Three candidates behind on property taxes
At least three candidates running for public office owe property taxes for the past year.
A search in the Lincoln County database for real property taxes owed by the 24 candidates who each hope to win their respective elections shows that all but three are up to date on property taxes for 2016.
Three individuals — Gene Buckles, Marilyn Dow-Harris and John Roberts Jr. — show a balance owed for multiple parcels listed in their names.
Together, the three owe $9,485.39 in county, city and school taxes due plus an assessed 3-percent penalty on each parcel.
Broken down, that’s $4,346.56 for Roberts, $4,088.63 for Buckles and $1,050.20 for Dow-Harris.
“It’s a common practice for a lot of people,” said Lincoln County Tax Assessor Blake Pickering. “It’s not necessarily a bad thing.”
Pickering said that people who invest in real estate sometimes will take a penalty on the tax owed rather than take funds out of a bank account that is paying more than that penalty.
He said the penalty is not always a deterrent. “It’s more profitable to them to leave their money in the bank as long as possible,” Pickering said.
He said that taxes owed on a property must be paid the Friday before the last Monday in August or parcels will be up for grabs in a tax sale. And even if that happens, he said, the property owner can still pay the taxes and redeem the property.
That’s what Gene Buckles does.
Buckles, who is running as a Republican for the Ward 6 alderman seat, owes taxes on several properties.
“I usually pay them sometime in July or August,” he said.
A contractor, he flips properties as an investment. He uses the money to buy more properties. “My returns are better than what I’m penalized for,” he said.
Buckles, of 1410 North Jackson St., owes property taxes on five parcels. All five have been sold for unpaid taxes, but were redeemed later.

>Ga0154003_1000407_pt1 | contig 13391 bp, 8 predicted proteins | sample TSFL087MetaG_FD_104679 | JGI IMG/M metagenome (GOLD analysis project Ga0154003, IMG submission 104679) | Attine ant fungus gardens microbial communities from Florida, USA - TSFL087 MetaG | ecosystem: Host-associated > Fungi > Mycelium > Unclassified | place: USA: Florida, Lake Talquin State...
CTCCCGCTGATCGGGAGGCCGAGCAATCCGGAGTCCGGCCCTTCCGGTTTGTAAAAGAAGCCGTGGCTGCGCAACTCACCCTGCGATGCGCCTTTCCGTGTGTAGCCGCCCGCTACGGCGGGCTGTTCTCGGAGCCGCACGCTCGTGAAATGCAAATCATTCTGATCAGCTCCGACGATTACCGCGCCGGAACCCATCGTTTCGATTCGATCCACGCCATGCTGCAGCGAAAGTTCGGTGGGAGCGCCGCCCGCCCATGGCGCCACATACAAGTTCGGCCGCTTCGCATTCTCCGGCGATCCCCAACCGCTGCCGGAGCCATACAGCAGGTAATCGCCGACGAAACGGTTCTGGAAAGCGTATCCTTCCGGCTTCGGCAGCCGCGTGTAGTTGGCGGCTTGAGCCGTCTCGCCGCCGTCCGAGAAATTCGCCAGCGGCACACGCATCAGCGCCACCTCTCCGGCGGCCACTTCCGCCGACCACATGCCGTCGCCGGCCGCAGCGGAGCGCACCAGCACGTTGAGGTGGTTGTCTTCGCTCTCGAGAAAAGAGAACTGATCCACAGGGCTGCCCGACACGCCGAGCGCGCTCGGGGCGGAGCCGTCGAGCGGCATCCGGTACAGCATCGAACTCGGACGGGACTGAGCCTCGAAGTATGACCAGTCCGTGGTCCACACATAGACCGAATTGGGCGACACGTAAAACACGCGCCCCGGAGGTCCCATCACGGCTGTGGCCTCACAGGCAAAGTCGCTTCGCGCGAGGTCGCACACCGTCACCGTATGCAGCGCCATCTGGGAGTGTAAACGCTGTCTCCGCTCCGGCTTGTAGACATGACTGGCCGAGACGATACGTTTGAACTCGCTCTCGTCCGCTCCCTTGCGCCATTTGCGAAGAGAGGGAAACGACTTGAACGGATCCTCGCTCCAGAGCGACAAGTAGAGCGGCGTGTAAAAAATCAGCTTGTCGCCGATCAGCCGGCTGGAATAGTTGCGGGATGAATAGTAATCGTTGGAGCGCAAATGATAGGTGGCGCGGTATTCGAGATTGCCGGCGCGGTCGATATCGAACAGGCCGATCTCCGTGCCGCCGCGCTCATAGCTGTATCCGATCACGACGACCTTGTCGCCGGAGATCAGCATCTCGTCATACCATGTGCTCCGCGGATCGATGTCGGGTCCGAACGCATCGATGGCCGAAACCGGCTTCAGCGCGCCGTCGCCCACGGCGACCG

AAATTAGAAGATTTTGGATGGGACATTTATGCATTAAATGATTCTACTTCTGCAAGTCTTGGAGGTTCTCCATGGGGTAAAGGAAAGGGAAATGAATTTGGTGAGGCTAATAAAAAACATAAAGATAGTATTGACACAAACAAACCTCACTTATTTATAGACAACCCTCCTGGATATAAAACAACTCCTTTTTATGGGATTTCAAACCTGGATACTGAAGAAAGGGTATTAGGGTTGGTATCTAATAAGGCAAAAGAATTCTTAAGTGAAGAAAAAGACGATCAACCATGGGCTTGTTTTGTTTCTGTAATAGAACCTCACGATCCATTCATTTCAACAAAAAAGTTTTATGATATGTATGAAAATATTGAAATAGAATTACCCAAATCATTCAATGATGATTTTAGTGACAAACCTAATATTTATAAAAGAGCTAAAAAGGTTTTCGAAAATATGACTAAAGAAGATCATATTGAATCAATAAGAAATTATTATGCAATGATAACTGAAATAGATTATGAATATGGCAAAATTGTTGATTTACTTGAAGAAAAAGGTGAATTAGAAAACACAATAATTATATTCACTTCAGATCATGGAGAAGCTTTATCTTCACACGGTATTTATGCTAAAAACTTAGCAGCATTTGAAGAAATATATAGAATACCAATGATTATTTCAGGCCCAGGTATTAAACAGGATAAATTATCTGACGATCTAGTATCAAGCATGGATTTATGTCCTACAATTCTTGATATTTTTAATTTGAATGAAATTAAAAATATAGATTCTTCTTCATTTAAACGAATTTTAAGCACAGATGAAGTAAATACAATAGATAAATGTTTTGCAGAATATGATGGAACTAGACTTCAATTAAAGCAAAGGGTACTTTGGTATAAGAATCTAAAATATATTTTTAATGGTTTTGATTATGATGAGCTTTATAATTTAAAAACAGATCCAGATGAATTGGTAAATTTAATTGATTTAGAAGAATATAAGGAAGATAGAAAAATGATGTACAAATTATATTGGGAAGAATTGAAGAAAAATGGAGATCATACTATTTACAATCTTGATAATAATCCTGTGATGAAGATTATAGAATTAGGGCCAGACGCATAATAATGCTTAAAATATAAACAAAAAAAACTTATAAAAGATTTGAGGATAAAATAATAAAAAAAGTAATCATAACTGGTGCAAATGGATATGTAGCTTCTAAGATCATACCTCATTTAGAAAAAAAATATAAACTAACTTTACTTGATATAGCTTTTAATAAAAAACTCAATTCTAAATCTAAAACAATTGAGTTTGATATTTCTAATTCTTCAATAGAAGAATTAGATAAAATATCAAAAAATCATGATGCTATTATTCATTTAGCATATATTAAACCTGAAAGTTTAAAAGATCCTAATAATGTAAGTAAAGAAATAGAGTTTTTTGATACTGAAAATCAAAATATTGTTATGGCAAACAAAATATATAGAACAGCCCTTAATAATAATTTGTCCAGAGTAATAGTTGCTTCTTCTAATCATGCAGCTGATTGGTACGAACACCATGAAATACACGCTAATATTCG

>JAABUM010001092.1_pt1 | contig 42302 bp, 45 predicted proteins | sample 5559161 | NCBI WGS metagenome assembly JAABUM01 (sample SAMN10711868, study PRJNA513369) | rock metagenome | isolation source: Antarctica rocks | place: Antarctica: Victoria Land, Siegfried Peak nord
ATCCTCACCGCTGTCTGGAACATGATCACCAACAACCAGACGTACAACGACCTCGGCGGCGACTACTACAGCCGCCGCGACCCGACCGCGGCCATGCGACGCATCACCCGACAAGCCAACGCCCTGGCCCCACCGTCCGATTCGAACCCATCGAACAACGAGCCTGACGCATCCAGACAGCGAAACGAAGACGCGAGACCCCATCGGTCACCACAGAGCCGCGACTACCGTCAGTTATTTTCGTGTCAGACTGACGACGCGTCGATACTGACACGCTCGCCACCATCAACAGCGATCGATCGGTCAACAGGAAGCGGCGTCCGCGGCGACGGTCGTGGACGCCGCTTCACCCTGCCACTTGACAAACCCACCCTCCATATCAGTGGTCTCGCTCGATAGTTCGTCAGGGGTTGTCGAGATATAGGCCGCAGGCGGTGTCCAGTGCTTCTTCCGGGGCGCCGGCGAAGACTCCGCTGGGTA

Buckles owes for:
• Parcel on 1410 North Jackson St.: owes $503.51 (Sold for unpaid taxes in 2012, 2013 and 2014 but was redeemed.)
• 1.43 acre parcel on Hwy. 550: owes $6.16 (Sold for unpaid taxes in 2012, 2013 and 2014 but was redeemed.)
• Parcel at 1503 North Jackson St.: owes $1,502.96. (Sold for unpaid taxes in 2012 and 2013 but was redeemed.)
• 1.5 acre parcel at 1856 Old Hwy. 51 NE: owes $1,377.41. (Sold for unpaid taxes in 2013 and 2014 but was redeemed.)
• 1.43 acre parcel at 3355 Hwy. 550 NW: $789.59 (Sold for unpaid taxes in 2012 and 2013 but was redeemed.)
“We never let one go more than 18 months, two years. We always bring them current,” he said.
He doesn’t think owing the taxes makes him irresponsible. He said it’s a business decision that he made after consulting with his certified public accountant and his banker.
Dow-Harris, of 1102 North Jackson St., began to dabble in real estate at the advice of a friend. She is the Democratic candidate for alderwoman-at-large. She has not had the real estate success she envisioned and instead, she said, she’s found it to be a headache.
She currently owes property taxes for 2016 on two parcels:
• Parcel at 1102 North Jackson St.: owes $888.61 (Sold for unpaid taxes in 2007, 2008, 2012, 2013, 2014 and 2015, but was redeemed.)
• 1.22 acre parcel at Smith Lake Road: $161.59 (Sold for unpaid taxes in 2014 and 2015 but was redeemed.)
She bought properties at the Lincoln County tax sale in the past, hoping to recoup her expenses and make a profit.
“I should have left a couple of those alone,” she said. “They add up quickly.”
Dow-Harris said they’ll be “cleaned up” Friday, which means she’ll be paying the taxes owed.
She’s not planning to visit the tax sales again.
“I’m through with that,” she said. “I didn’t even go this year. It’s not worth it to me.”
Roberts, of 536 South Jackson St., owes property taxes on five parcels:
• Parcel at 536 South Jackson Street: owes $3,632
• 62.46 acre parcel at 2897 Melvin Mason Road SE: owes $403.33
• 41.49 acre parcel, address not available: owes $169.68
• 39.50 acre parcel, address not available: owes $92.80
• 20.29 acre parcel, address not available: owes $44.61
No parcels have been sold for unpaid taxes in previous years.
Roberts, who is a Republican candidate for mayor, said the land belonged to his mother and was transferred into his name last year. The four multi-acre parcels are used for hunting. His mother set up a trust so that the hunting leases are used to pay for the taxes.
“They pay us in June,” he said of the hunting clubs that lease the land.
Roberts said he’ll pay the taxes when the hunting clubs pay their for their yearly lease. “They’ll be paid before the time is due,” he said.
Roberts said in the meantime he uses the money to invest in minerals.
“I’m trying to do it as a wise investment,” he said.